Retiring to a foreign country is a hot trend. Nearly 400,000 Americans have, in recent years, accepted their gold watches and promptly moved overseas.
But what about retiring on the seas?
Turns out that’s a real thing, too. Spending one’s golden years with a home address aboard a cruise ship is appealing enough that an entire industry has grown up over the past twenty years to meet the demand.
Let me guess. The idea of spending your retirement as a full-time cruiser is intriguing, but doing so seems financially out of reach. Maybe. Maybe not. Indeed, your retirement lifestyle desires might well be a bigger factor than the size of your nest egg as you contemplate taking up residence afloat.
How does the cost of a cruise ship retirement compare to a landlubber’s expenses? Average household spending for American retirees is about $46,000 per year. If you’re retired for 18 years, that works out to $828,000 in retirement living costs.
By way of comparison, the average cruise ship passenger spends $213 per day, which works out to $77,745 for an 18-year retirement journey. Of course, there are cheaper options (below-the waterline cabins) and more expensive choices (upper deck accommodations with a balcony). It is even possible to buy a cruise ship condo. The World, which is marketed as a “residential yacht,” offers condo cabins ranging in price $825,000 to $7.3 million.
If ownership is too rich for your seafaring blood, but you don’t want to live your life in steerage, like Jack on the Titanic, you can split the difference by negotiating for a discount on a nice cabin by agreeing to stay for several months. When it comes to finding a deal on a cruise, you may be able to negotiate a discount by booking an extended trip that lasts several months, versus one that’s just a few days. Or go a step further: some cruise lines allow passengers to book a cabin permanently and enjoy a discount when paying annually.
See? Money might not be the key driver in your decision. I advise all of my financial planning clients to think first about what they want from retirement and then figure out how to fund that vision. That advice is especially important in deciding whether to retire at sea. You must think very carefully about what you want (and don’t want) from post-career life.
Cruise ship life offers many wonderful enticements. You will see new places, meet interesting people and enjoy endless leisure time to pursue your more low-key passions, such as reading or working out in the gym. If this sounds like your dream vacation, welcome aboard. But think carefully about you won’t have on that ship; things like regular contact with your family, trips to ball games or the theatre, weekend jaunts to the mountains or room to display a lifetime’s worth of precious possessions. You can do most those things, of course, but they aren’t cheap or easy when your home address is currently streaming across the Caribbean at 21 knots.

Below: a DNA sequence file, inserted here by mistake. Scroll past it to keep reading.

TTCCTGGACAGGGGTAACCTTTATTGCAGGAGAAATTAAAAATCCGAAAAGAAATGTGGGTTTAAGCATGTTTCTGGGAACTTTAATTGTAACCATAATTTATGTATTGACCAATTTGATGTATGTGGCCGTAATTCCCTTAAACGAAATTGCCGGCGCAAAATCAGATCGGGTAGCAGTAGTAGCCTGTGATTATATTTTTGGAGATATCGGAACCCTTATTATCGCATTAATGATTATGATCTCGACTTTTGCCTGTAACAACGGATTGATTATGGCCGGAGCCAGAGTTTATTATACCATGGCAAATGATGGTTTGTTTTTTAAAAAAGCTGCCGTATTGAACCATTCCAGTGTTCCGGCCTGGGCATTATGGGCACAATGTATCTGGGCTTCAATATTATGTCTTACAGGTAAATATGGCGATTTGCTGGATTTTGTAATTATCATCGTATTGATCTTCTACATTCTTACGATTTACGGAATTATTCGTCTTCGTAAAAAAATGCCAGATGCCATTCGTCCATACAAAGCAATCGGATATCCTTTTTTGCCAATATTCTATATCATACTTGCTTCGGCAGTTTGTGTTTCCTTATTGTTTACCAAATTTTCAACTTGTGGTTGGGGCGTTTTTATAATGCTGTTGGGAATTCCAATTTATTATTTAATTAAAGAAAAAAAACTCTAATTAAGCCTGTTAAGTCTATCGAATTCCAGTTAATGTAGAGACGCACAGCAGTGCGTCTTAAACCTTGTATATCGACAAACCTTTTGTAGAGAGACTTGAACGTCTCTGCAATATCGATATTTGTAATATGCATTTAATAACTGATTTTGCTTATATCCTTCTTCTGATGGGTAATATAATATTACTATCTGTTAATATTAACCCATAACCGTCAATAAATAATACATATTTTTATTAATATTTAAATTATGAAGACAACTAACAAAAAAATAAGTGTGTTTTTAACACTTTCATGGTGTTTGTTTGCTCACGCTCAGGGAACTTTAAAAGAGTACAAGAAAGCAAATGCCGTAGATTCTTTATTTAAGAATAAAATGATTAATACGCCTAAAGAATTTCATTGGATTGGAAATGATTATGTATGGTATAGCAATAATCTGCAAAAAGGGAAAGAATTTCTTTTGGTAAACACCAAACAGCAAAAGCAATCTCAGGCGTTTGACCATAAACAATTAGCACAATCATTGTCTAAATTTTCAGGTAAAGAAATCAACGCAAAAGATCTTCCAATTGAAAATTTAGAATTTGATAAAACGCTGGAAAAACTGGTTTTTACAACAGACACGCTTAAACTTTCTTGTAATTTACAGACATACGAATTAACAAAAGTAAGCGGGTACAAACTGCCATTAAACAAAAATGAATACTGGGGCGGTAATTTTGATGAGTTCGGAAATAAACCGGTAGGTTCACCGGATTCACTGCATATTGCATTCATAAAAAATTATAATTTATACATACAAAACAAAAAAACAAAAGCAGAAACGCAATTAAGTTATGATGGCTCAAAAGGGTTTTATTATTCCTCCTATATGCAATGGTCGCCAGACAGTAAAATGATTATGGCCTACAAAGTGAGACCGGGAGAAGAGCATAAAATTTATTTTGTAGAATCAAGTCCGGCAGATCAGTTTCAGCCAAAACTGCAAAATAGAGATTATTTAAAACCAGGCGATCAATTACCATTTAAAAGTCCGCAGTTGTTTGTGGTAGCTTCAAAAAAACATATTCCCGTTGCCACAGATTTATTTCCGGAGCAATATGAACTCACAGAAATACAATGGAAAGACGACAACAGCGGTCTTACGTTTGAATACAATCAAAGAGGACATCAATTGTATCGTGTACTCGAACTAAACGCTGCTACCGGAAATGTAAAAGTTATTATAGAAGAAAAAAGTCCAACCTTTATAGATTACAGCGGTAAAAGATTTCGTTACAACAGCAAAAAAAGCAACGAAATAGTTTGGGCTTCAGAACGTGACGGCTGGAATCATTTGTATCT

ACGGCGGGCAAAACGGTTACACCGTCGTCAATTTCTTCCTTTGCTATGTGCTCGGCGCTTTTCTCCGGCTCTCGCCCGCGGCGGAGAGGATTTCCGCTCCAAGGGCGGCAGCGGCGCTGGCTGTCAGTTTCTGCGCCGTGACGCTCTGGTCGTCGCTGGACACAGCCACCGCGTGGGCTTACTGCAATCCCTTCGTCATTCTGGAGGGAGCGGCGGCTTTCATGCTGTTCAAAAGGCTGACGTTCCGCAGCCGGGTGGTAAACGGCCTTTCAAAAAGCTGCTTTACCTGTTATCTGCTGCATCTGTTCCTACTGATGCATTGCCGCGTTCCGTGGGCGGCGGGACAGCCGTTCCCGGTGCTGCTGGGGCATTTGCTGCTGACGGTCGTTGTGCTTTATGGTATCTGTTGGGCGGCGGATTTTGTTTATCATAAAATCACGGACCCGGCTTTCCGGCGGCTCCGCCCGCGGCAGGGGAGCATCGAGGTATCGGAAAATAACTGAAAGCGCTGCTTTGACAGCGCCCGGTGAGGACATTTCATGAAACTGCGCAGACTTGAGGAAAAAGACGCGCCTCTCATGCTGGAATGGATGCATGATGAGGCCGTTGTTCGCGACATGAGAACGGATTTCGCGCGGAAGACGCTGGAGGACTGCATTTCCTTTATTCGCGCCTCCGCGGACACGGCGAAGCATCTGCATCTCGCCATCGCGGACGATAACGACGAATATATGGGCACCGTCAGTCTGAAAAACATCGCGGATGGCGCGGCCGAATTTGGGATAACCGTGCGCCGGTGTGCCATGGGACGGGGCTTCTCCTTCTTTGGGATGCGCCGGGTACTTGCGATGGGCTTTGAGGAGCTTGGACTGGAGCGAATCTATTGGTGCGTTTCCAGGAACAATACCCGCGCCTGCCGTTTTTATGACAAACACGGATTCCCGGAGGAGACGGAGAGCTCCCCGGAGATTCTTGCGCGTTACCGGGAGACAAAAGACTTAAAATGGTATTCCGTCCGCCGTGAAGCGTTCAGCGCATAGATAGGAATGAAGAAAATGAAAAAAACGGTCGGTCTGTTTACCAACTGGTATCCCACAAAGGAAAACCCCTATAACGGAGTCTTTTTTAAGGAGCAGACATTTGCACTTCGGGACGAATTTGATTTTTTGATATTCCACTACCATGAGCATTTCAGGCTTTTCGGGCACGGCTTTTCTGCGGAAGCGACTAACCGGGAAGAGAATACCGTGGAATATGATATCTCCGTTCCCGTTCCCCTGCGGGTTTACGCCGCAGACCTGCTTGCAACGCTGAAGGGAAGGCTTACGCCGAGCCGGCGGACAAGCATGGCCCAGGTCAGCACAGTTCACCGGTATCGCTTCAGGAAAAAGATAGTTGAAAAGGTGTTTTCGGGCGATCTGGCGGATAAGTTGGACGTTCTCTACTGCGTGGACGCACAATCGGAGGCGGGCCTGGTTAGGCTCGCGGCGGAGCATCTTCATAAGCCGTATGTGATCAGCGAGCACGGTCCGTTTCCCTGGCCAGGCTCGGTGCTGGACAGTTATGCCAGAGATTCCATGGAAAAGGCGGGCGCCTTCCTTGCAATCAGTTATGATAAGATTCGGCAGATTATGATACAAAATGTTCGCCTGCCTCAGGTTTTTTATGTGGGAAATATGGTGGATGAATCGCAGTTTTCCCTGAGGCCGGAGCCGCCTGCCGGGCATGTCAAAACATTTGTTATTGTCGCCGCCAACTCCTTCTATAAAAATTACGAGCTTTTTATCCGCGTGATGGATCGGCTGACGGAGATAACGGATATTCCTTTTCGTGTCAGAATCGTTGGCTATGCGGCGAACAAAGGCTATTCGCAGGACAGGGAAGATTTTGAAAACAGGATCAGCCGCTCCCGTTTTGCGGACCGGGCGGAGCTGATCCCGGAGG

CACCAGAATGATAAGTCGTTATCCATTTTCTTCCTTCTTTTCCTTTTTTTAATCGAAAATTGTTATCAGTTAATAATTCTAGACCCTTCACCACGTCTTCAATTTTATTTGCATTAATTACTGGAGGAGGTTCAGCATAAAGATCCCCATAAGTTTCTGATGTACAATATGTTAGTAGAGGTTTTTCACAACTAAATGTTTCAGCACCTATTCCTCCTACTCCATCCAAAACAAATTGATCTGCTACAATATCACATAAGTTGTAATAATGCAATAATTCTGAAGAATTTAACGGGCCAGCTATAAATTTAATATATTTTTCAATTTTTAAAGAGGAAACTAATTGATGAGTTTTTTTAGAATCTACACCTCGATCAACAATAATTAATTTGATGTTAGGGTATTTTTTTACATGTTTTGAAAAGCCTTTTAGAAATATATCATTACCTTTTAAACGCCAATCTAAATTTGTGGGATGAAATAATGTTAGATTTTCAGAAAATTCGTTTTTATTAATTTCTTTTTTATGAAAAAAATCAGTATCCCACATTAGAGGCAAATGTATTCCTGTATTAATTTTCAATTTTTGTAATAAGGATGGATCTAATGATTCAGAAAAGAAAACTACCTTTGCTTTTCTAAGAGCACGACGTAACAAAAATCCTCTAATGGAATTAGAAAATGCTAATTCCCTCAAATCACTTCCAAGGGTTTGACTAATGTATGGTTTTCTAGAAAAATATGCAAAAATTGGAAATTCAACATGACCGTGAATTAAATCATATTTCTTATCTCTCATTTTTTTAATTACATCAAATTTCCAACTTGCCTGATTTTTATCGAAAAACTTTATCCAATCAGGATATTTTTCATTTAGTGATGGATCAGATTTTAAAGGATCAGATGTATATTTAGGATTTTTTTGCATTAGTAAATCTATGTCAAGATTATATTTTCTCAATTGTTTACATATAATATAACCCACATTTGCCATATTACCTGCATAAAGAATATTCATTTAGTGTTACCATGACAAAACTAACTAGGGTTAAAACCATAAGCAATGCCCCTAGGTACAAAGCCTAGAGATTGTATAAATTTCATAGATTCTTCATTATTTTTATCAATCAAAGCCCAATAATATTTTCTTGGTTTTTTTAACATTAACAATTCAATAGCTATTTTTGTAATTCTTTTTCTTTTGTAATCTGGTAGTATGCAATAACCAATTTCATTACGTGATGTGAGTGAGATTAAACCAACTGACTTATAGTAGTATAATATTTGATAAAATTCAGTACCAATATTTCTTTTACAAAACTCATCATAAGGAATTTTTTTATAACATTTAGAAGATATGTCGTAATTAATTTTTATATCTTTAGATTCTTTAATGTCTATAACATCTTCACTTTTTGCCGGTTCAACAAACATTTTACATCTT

Oh, and no pets allowed, matey.
Given all the pros and cons of cruising, the best time to retire at sea might be when you are considering a move to assisted living. This is a point when you are likely slowing down and perhaps looking for help with everyday tasks. As a traditional cruiser, you would get most of that help, including your meals, room service, and laundry.
An individual stay at an assisted living facility cost $48,000 an average in 2018, according to Genworth Financial. With some planning and bargaining, you could cruise for a comparable amount.
If you’re looking for more support, consider a program like Senior Living at Sea, a cruise program designed for retirees. Its shipboard amenities include social events for passengers, onboard medical care and wheelchair accessibility.
If you see the ocean in your retirement vision spyglass, start thinking and planning now. Among the issues to address:
- Is this the lifestyle you want? For how long?
- What is the realistic cost of living on a cruise ship, factoring in the increases that will no doubt happen between now and when you retire?
- What will you do with your house? Sell it? Rent it to create retirement revenue stream?
- How will you handle your possessions? Yard sale? Storage? (What will that cost?)
- Will your health insurance cover you while outside the US?
- How will you stay in touch with family and friends?
- What will become of Fido and Fluffy when you sail off to new horizons?
Answer these (and many other) questions honestly, and you may be ready to weigh anchor and sail into the greatest adventure of your life.